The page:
The International Monetary Fund’s managing director and chair outlined the benefits and risks of a central bank digital currency while presenting a new IMF report on the subject.

Money is an ever-changing entity and has taken many forms. From cowry shells that were used as a form of payment in the Maldive Islands to the metal coins depicting various rulers of the Roman Empire, and now to digital currency, the form money has taken over the centuries usually reflects the technology available in a particular time as well as the needs and desires of the people living in that time period.

The need for financial institutions to adapt to these changes, albeit cautiously, was the main point of a speech given by Christine Lagarde, managing director and chair of the International Monetary Fund (IMF), at the Singapore Fintech Festival.

In her speech, Lagarde states that she believes that central banks should consider the “possibility of issuing a digital currency,” laying out three ways it “could satisfy public policy goals” or “provide what the private sector cannot.”

First, she says that CBDCs have the potential to bring financial services to the underbanked, noting that the use of cash is already on the decline. Without access to digital forms of money, the underbanked will be further marginalized. Second, she argues that a digital currency could check the power of large financial institutions, thereby increasing consumer protection by preventing monopolies. Last, they would allow people some measure of privacy, just as cash transactions do.

Although Lagarde’s words on CBDCs were mainly positive, she did outline some potential detrimental aspects of issuing a state-backed digital currency, namely, risks to financial integrity, financial stability, and, surprisingly, innovation.

She notes that there is a “tradeoff between privacy and financial integrity,” and hints that CBDCs would still have to make concessions for anti-money laundering and terrorist financing rules. In terms of financial stability, she raises the specter of bank runs – assuming that digital currency holdings would be similar to holdings in a bank. Lastly, saying that if central banks were to issue CBDCs and provide a one-stop shop for users to buy, sell, trade, and store crypto, the role of entrepreneurs may be severely diminished.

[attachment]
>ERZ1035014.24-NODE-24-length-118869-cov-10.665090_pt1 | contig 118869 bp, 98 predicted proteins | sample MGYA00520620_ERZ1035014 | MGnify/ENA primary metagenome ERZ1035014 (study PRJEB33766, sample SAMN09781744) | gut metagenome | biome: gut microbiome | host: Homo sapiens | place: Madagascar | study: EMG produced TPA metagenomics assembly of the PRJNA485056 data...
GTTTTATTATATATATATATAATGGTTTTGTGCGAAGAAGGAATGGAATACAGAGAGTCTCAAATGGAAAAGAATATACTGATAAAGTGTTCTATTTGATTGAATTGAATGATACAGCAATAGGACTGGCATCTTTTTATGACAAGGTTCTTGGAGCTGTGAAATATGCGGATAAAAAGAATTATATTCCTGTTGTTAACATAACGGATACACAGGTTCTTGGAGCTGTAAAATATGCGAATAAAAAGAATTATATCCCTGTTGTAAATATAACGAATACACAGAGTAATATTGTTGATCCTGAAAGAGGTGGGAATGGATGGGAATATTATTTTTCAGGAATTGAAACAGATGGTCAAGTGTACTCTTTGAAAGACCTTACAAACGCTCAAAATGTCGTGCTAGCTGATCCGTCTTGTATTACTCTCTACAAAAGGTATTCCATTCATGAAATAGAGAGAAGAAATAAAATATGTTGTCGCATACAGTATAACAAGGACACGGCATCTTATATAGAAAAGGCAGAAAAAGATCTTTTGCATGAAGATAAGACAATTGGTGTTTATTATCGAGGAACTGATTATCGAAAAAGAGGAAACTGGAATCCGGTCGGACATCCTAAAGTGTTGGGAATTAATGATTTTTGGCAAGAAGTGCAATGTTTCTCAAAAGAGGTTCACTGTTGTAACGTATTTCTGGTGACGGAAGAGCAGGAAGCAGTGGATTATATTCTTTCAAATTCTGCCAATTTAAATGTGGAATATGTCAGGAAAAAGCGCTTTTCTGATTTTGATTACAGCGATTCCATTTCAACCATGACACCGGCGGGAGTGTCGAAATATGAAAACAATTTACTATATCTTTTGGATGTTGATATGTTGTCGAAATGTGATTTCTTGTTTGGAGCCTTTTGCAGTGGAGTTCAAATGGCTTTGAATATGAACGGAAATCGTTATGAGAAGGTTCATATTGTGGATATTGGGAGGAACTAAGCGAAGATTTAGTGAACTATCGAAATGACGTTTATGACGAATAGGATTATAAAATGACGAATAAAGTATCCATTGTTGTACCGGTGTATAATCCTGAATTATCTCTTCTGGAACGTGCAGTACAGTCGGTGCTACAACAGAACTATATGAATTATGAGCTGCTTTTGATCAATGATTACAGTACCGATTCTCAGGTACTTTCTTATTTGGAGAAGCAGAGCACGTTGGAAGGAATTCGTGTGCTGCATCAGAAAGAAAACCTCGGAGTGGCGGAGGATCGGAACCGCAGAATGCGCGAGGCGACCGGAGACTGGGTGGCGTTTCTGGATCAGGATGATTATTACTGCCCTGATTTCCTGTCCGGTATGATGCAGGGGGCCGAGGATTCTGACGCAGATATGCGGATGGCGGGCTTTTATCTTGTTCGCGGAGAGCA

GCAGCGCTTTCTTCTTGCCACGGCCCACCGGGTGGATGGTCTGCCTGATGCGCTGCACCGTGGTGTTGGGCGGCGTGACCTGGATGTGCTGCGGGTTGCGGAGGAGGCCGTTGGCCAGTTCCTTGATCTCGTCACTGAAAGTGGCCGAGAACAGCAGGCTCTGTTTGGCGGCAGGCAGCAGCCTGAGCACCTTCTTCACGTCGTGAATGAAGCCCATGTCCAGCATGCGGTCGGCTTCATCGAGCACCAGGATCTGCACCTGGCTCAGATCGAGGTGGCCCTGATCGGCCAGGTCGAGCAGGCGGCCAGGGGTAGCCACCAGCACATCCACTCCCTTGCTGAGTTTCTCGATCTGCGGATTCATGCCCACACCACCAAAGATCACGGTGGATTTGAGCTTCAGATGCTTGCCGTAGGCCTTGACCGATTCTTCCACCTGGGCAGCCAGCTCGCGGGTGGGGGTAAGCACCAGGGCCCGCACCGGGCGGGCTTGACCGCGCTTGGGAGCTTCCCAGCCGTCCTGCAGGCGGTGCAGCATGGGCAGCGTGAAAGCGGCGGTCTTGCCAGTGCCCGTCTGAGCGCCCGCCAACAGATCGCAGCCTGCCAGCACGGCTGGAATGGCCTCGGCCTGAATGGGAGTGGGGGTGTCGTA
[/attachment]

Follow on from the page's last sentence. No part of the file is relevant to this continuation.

A paper released by the IMF to coincide with Lagarde’s speech outlines some additional risks involved with CBDCs. For one, the volatility of cryptocurrency prices means cryptocurrency struggles to “fully satisfy the functions of money.” On a separate note, the report hints that the devil is in the details – demand for a CBDC will hinge on how much it is designed to benefit users.

Although the paper is somewhat critical of CBDCs, it does reiterate Lagarde’s main takeaway, stating:

“Overall, it is too early to draw firm conclusions on the net benefits of CBDC. Central banks should consider their specific country circumstances, paying careful attention to the risks and relative merits of alternative solutions. Further analysis of technological feasibility and operational costs is needed.”

As Lagarde mentions in her speech, many different banks are already looking into the benefits of issuing a CBDC. In July of this year, researchers at the Bank of Canada issued a paper regarding the potential benefits of central bank-issued digital currencies. And in October it was reported that Sweden’s Central Bank was moving closer to issuing a CBDC.